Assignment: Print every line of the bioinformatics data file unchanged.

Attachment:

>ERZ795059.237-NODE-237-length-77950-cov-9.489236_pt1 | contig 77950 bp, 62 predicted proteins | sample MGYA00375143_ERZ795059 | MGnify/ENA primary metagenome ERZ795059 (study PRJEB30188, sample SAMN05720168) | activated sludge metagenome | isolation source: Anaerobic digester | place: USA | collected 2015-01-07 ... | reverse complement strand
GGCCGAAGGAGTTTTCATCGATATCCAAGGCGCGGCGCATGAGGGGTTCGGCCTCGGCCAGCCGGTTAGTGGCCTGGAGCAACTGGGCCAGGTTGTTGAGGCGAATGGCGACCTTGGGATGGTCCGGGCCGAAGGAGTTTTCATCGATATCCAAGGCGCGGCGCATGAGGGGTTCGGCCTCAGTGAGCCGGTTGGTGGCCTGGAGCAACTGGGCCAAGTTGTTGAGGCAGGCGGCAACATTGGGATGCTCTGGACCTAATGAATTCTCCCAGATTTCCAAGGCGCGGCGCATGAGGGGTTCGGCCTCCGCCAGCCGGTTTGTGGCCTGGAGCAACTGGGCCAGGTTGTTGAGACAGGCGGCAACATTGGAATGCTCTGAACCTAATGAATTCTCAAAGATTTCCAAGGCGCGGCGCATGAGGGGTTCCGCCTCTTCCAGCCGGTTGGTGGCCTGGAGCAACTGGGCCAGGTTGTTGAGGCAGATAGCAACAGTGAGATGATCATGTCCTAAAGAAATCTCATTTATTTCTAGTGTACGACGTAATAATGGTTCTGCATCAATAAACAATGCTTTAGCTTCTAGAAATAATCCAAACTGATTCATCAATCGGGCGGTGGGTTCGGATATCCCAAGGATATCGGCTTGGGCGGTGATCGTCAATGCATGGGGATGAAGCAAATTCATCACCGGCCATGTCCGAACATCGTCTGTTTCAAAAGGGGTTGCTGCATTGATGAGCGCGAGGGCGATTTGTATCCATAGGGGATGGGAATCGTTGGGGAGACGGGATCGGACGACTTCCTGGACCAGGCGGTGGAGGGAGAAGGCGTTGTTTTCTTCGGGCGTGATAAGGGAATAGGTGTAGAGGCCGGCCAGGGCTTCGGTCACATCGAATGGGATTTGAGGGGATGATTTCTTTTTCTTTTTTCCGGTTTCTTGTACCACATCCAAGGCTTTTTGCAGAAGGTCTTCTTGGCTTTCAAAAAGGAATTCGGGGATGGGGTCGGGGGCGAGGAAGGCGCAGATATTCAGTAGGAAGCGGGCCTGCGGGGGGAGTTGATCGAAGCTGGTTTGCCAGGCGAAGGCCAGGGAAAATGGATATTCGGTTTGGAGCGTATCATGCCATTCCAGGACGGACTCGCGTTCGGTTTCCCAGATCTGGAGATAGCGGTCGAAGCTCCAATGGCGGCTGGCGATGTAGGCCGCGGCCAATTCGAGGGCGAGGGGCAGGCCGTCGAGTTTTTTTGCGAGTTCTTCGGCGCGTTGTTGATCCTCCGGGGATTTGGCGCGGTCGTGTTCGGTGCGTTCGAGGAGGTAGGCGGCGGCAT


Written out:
>ERZ795059.237-NODE-237-length-77950-cov-9.489236_pt1 | contig 77950 bp, 62 predicted proteins | sample MGYA00375143_ERZ795059 | MGnify/ENA primary metagenome ERZ795059 (study PRJEB30188, sample SAMN05720168) | activated sludge metagenome | isolation source: Anaerobic digester | place: USA | collected 2015-01-07 ... | reverse complement strand
GGCCGAAGGAGTTTTCATCGATATCCAAGGCGCGGCGCATGAGGGGTTCGGCCTCGGCCAGCCGGTTAGTGGCCTGGAGCAACTGGGCCAGGTTGTTGAGGCGAATGGCGACCTTGGGATGGTCCGGGCCGAAGGAGTTTTCATCGATATCCAAGGCGCGGCGCATGAGGGGTTCGGCCTCAGTGAGCCGGTTGGTGGCCTGGAGCAACTGGGCCAAGTTGTTGAGGCAGGCGGCAACATTGGGATGCTCTGGACCTAATGAATTCTCCCAGATTTCCAAGGCGCGGCGCATGAGGGGTTCGGCCTCCGCCAGCCGGTTTGTGGCCTGGAGCAACTGGGCCAGGTTGTTGAGACAGGCGGCAACATTGGAATGCTCTGAACCTAATGAATTCTCAAAGATTTCCAAGGCGCGGCGCATGAGGGGTTCCGCCTCTTCCAGCCGGTTGGTGGCCTGGAGCAACTGGGCCAGGTTGTTGAGGCAGATAGCAACAGTGAGATGATCATGTCCTAAAGAAATCTCATTTATTTCTAGTGTACGACGTAATAATGGTTCTGCATCAATAAACAATGCTTTAGCTTCTAGAAATAATCCAAACTGATTCATCAATCGGGCGGTGGGTTCGGATATCCCAAGGATATCGGCTTGGGCGGTGATCGTCAATGCATGGGGATGAAGCAAATTCATCACCGGCCATGTCCGAACATCGTCTGTTTCAAAAGGGGTTGCTGCATTGATGAGCGCGAGGGCGATTTGTATCCATAGGGGATGGGAATCGTTGGGGAGACGGGATCGGACGACTTCCTGGACCAGGCGGTGGAGGGAGAAGGCGTTGTTTTCTTCGGGCGTGATAAGGGAATAGGTGTAGAGGCCGGCCAGGGCTTCGGTCACATCGAATGGGATTTGAGGGGATGATTTCTTTTTCTTTTTTCCGGTTTCTTGTACCACATCCAAGGCTTTTTGCAGAAGGTCTTCTTGGCTTTCAAAAAGGAATTCGGGGATGGGGTCGGGGGCGAGGAAGGCGCAGATATTCAGTAGGAAGCGGGCCTGCGGGGGGAGTTGATCGAAGCTGGTTTGCCAGGCGAAGGCCAGGGAAAATGGATATTCGGTTTGGAGCGTATCATGCCATTCCAGGACGGACTCGCGTTCGGTTTCCCAGATCTGGAGATAGCGGTCGAAGCTCCAATGGCGGCTGGCGATGTAGGCCGCGGCCAATTCGAGGGCGAGGGGCAGGCCGTCGAGTTTTTTTGCGAGTTCTTCGGCGCGTTGTTGATCCTCCGGGGATTTGGCGCGGTCGTGTTCGGTGCGTTCGAGGAGGTAGGCGGCGGCAT